Abstract and Keywords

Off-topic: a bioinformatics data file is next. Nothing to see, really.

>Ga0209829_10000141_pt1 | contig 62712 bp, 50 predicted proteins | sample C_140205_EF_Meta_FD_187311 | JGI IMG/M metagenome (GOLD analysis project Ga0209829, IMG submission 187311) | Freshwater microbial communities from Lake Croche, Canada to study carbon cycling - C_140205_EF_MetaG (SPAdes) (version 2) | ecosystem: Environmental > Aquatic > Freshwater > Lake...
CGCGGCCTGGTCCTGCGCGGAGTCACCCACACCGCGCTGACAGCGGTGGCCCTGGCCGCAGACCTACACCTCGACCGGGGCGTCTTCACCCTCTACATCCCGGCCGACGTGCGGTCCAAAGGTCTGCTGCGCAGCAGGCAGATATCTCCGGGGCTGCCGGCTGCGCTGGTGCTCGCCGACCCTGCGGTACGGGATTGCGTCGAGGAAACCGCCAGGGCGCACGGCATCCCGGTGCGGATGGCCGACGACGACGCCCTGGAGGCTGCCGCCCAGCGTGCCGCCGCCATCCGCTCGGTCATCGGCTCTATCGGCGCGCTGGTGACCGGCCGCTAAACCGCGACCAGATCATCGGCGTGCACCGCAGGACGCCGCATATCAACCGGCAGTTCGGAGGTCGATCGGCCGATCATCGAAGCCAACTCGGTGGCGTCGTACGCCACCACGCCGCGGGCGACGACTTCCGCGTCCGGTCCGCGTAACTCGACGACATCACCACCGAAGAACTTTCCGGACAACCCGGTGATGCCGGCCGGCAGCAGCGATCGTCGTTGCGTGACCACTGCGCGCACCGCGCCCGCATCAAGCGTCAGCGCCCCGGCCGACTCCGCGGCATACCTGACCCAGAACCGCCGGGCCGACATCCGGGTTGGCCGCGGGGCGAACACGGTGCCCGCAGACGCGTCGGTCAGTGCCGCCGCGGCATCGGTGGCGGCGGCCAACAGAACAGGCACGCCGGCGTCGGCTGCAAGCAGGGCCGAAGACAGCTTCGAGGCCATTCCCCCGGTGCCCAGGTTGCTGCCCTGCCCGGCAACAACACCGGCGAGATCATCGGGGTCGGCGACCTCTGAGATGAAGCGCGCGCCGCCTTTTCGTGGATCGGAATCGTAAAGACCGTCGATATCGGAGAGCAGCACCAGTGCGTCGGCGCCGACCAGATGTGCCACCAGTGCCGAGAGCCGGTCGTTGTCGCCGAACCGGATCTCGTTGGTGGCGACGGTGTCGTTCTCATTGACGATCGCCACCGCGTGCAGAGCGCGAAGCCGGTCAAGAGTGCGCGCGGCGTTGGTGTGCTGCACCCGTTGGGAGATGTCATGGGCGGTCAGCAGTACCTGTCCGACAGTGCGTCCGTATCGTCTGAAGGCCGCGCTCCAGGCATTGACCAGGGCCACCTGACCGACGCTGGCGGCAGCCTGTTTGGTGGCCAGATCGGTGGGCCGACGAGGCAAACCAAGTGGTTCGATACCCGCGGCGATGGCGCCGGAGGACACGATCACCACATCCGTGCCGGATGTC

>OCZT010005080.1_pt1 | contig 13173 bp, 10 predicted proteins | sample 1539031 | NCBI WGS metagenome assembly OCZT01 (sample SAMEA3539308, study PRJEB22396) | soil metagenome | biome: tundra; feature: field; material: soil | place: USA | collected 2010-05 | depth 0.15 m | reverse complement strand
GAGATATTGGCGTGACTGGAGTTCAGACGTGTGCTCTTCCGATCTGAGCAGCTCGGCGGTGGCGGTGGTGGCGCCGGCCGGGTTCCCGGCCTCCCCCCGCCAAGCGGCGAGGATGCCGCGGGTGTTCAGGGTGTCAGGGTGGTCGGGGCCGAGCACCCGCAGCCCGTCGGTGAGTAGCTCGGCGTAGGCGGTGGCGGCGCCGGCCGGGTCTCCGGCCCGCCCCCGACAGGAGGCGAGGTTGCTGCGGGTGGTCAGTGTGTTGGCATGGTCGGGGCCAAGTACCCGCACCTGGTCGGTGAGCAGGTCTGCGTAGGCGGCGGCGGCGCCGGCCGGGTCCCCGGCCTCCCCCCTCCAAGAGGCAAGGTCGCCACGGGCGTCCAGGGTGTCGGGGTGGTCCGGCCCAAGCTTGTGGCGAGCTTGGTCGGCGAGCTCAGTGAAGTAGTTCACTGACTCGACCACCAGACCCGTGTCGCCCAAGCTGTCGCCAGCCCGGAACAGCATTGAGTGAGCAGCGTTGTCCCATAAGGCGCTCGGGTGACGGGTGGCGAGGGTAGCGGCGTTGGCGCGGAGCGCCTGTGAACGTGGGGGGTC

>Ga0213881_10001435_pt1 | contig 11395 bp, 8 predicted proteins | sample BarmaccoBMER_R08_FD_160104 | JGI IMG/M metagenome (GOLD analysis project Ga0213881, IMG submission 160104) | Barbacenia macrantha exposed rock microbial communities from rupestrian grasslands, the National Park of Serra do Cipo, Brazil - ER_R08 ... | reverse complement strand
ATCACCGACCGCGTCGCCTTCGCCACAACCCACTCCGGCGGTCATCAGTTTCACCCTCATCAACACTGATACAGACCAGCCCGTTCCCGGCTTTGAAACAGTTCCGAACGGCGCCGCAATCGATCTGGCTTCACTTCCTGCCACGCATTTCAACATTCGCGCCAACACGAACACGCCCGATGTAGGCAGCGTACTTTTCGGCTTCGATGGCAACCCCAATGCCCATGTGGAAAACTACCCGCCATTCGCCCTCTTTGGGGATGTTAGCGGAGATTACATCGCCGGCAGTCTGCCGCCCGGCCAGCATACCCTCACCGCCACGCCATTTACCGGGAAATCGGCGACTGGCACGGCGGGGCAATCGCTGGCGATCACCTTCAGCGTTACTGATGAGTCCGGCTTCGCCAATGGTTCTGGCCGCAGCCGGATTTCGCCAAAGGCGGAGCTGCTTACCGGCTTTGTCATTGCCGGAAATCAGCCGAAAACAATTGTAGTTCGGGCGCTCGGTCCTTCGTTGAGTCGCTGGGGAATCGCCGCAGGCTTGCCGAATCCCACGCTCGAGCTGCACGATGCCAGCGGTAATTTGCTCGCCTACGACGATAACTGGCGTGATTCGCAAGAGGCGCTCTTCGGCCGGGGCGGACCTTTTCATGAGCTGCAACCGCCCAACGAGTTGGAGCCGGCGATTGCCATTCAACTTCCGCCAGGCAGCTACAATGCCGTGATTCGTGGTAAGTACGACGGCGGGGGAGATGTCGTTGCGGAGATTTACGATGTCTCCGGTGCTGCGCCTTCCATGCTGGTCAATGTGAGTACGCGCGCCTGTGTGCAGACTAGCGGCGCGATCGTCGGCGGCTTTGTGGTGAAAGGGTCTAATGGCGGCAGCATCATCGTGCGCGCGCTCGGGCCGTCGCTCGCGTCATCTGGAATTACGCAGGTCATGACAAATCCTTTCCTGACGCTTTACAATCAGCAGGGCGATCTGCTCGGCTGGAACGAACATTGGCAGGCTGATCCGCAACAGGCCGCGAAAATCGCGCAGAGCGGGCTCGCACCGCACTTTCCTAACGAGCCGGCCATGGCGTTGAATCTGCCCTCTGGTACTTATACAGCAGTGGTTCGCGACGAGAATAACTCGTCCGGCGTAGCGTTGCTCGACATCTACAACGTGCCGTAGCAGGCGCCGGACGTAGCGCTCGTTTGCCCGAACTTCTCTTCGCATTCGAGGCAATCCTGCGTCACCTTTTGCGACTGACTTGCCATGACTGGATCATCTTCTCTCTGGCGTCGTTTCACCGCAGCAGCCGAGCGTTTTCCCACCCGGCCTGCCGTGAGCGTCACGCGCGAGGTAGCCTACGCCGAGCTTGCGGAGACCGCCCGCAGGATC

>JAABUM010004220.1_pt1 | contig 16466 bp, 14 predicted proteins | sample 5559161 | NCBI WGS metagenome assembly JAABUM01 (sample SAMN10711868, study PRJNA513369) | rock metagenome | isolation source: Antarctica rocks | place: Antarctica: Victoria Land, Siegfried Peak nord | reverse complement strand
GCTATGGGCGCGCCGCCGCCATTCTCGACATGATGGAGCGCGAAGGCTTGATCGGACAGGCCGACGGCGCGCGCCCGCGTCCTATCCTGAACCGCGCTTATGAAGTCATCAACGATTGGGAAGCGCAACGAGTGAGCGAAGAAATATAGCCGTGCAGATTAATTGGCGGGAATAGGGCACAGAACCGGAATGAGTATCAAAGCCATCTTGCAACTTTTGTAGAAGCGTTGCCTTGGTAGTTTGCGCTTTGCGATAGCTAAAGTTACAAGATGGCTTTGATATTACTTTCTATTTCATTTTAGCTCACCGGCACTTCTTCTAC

This article surveys the literature on skill formation and training, presenting arguments about the significance of skills and the historical sources of variation in training regimes. It considers briefly a range of arguments by economists and political scientists on the implications of different, nationally specific models of skill formation. The article presents an overview of the various typologies that have been devised to characterize cross-national differences in training systems, and links these to recent claims about how vocational education and training systems fit into broader national political-economic models. It turns to the question of the origins of cross-national differences in training and skill-formation systems. Most of the historical literature is organized around the analysis of single country cases, and only a few works are explicitly comparative.
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